Stopping Payments, Detecting Fraud after Beneficiary Deaths

Beyond the Numbers

Date: 
Tuesday, June 4, 2019
Posted by: 
The Communications Division

SSA depends on various sources for timely death reporting, and if deaths aren’t reported or concealed, that can potentially lead to improper payments and fraud.

When a Social Security beneficiary dies, the death is usually reported to SSA by a family member, a funeral home, or a government agency. Whoever does the reporting, according to SSA, the death should be reported as soon as possible.  Often the funeral home will report the person’s death to SSA if the family gives them the deceased’s Social Security number. 

What you may not know is that SSA cannot pay benefits for the month of death. So for anyone receiving Social Security benefits, the benefit received for the month of death and any following months must be returned to SSA. For example, when a person dies in January, no benefit payment is due in February or beyond.

Social Security guidelines state that if the deceased’s checks were received by direct deposit, a family member should contact the bank or other financial institution and ask them to return any funds received for the month of death or later. If paid by check, family members should not cash any checks received for the month the person dies or later. They should return the checks to Social Security as soon as possible.

Using someone else’s benefits after that person dies is a Federal crime—even if nobody reports the death to SSA, and even if the benefit delivery to a joint bank account continues. OIG is responsible for enforcing the Federal laws that prohibit misusing someone else’s Social Security benefits. When a source—a private citizen, a bank, an SSA employee, or another agency—reports to us that this may be happening, we’ll review the allegation and potentially open a criminal investigation. If the investigation finds evidence of a crime, a prosecutor may bring criminal charges and seek court-ordered restitution to SSA.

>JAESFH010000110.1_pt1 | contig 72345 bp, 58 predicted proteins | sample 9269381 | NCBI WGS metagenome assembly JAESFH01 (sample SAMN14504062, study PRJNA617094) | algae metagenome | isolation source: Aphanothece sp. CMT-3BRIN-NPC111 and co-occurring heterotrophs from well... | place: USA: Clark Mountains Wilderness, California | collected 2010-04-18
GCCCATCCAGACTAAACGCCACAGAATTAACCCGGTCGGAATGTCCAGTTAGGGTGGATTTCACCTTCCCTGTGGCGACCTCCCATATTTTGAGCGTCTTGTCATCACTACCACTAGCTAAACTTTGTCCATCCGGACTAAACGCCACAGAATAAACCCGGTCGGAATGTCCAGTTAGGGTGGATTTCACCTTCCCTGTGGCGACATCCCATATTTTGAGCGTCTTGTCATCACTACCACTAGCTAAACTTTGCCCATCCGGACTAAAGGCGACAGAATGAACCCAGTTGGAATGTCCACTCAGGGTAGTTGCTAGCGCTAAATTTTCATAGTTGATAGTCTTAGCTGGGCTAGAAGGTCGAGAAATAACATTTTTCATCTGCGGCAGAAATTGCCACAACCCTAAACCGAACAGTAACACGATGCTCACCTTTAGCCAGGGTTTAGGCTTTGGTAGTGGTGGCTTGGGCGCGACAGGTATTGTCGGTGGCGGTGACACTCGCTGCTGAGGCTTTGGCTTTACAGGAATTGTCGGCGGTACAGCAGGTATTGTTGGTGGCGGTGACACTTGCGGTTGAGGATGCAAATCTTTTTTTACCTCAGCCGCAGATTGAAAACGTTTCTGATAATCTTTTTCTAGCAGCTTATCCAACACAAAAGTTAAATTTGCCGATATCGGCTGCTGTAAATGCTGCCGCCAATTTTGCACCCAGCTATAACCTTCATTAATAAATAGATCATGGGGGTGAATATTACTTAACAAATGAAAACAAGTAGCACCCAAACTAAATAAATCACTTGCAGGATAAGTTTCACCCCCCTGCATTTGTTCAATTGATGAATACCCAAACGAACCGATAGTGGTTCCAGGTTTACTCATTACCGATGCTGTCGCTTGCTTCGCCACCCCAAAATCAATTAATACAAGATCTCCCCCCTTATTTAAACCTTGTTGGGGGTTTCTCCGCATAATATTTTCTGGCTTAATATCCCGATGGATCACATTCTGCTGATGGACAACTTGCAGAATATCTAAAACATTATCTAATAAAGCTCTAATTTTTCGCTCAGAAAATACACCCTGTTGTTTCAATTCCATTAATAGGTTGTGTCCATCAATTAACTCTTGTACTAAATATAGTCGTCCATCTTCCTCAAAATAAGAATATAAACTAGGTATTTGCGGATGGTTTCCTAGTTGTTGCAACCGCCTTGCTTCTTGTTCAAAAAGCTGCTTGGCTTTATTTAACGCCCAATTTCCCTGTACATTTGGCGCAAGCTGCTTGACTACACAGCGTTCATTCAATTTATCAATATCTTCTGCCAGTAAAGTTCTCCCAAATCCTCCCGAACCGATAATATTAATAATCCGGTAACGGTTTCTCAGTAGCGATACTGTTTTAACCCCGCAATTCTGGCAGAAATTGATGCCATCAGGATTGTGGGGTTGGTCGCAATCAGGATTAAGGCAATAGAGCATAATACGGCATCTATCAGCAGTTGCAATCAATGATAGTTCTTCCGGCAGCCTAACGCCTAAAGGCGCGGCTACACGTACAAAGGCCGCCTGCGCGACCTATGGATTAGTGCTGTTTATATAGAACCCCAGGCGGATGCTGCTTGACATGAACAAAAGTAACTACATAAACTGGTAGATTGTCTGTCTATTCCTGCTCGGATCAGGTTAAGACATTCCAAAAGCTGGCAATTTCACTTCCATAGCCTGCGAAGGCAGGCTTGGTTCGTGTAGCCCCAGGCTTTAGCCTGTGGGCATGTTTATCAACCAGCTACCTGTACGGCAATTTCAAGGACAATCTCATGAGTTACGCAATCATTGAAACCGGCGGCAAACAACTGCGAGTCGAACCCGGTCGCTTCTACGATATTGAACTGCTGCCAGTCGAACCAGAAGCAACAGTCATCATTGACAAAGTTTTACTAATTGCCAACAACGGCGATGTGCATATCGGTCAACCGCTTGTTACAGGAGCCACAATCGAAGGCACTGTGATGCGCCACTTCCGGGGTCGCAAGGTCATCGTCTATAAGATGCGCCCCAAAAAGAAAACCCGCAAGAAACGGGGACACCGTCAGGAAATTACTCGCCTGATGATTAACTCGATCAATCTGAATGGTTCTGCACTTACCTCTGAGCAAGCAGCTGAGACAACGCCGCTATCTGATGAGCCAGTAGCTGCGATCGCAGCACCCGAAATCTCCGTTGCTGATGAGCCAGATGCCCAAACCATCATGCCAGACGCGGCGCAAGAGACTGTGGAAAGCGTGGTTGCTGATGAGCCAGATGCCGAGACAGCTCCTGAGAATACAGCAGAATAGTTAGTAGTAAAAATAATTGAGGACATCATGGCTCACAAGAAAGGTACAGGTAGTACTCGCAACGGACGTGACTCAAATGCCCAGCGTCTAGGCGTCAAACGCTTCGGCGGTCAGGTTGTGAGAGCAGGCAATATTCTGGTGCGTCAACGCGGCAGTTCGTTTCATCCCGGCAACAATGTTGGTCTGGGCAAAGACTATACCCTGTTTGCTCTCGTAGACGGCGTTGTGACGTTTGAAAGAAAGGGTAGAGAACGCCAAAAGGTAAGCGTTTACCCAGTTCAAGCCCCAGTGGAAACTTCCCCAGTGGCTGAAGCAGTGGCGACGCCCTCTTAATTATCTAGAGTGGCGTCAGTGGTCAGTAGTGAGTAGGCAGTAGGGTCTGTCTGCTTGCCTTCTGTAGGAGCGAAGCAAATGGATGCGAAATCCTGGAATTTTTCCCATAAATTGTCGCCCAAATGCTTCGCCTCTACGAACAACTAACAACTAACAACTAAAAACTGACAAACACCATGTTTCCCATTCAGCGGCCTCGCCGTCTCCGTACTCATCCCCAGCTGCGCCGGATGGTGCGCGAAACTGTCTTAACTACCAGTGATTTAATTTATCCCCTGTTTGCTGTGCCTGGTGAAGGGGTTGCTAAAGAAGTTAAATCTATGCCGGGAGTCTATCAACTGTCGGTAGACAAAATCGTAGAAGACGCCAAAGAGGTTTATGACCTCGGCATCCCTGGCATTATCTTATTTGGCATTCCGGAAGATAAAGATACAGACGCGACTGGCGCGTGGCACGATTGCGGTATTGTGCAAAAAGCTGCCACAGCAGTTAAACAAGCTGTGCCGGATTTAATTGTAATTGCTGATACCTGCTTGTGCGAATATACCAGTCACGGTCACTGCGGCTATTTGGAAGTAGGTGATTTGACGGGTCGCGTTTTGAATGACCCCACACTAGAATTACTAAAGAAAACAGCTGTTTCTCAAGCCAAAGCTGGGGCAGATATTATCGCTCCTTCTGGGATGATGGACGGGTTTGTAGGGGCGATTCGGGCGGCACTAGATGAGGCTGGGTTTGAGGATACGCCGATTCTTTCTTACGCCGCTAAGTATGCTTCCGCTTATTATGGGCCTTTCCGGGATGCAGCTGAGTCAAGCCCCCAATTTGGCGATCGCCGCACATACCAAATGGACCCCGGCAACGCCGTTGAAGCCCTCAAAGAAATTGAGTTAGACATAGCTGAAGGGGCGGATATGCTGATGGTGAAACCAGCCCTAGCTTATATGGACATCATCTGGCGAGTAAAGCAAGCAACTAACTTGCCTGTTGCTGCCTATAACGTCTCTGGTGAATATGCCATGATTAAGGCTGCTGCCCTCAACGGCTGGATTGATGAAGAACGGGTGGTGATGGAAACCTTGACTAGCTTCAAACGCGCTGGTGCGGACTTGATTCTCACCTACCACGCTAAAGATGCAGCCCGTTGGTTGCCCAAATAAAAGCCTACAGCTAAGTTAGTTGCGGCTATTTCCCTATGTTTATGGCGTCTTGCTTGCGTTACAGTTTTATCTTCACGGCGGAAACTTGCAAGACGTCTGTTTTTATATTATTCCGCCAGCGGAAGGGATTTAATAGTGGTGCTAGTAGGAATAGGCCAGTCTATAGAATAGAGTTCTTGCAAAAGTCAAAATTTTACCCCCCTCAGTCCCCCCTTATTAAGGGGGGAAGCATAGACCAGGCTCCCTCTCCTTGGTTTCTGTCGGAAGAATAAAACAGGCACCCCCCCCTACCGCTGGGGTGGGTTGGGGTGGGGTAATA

As the result of an OIG audit recommendation, SSA now matches records with other agencies to identify unreported deaths. These matches are a common source of referrals to OIG for investigation of fraud. Every year, we investigate several hundred cases like this. Here are two recent examples:

  • A New Jersey man failed to inform Social Security that his grandmother died in 2004. Until 2015, he knowingly used her monthly widow’s benefits, which were deposited into their joint bank account. His decade-long deceit netted him over $96,000. Our investigation led to a criminal charge of theft of government funds. In August 2018, the man pled guilty, and in May 2019, a judge ordered him to repay the $96,000 to SSA, and sentenced him to 10 months of home confinement and 4 years of probation.
  • After a Social Security retirement beneficiary in Texas died in 1997, his daughter continued to receive and use his benefits. Through records matching, SSA identified the man as possibly deceased in 2015, and referred the case to OIG. Our investigation confirmed the beneficiary was deceased and found evidence that the daughter misused her father’s benefits for 18 years. As a result of our investigation, the daughter pled guilty to theft of government funds. In March 2019, a judge sentenced her to 6 months in prison and ordered her to repay $117,126 to SSA. 

We will continue to explore ways for SSA to identify all beneficiary deaths, and we will continue to pursue those who fraudulently use someone else’s benefits after death. If you want to report any type of Social Security fraud, you can do so online at https://oig.ssa.gov/report, or call 1-800-269-0271 from 10 a.m. to 6 p.m. Eastern Time, Monday through Friday.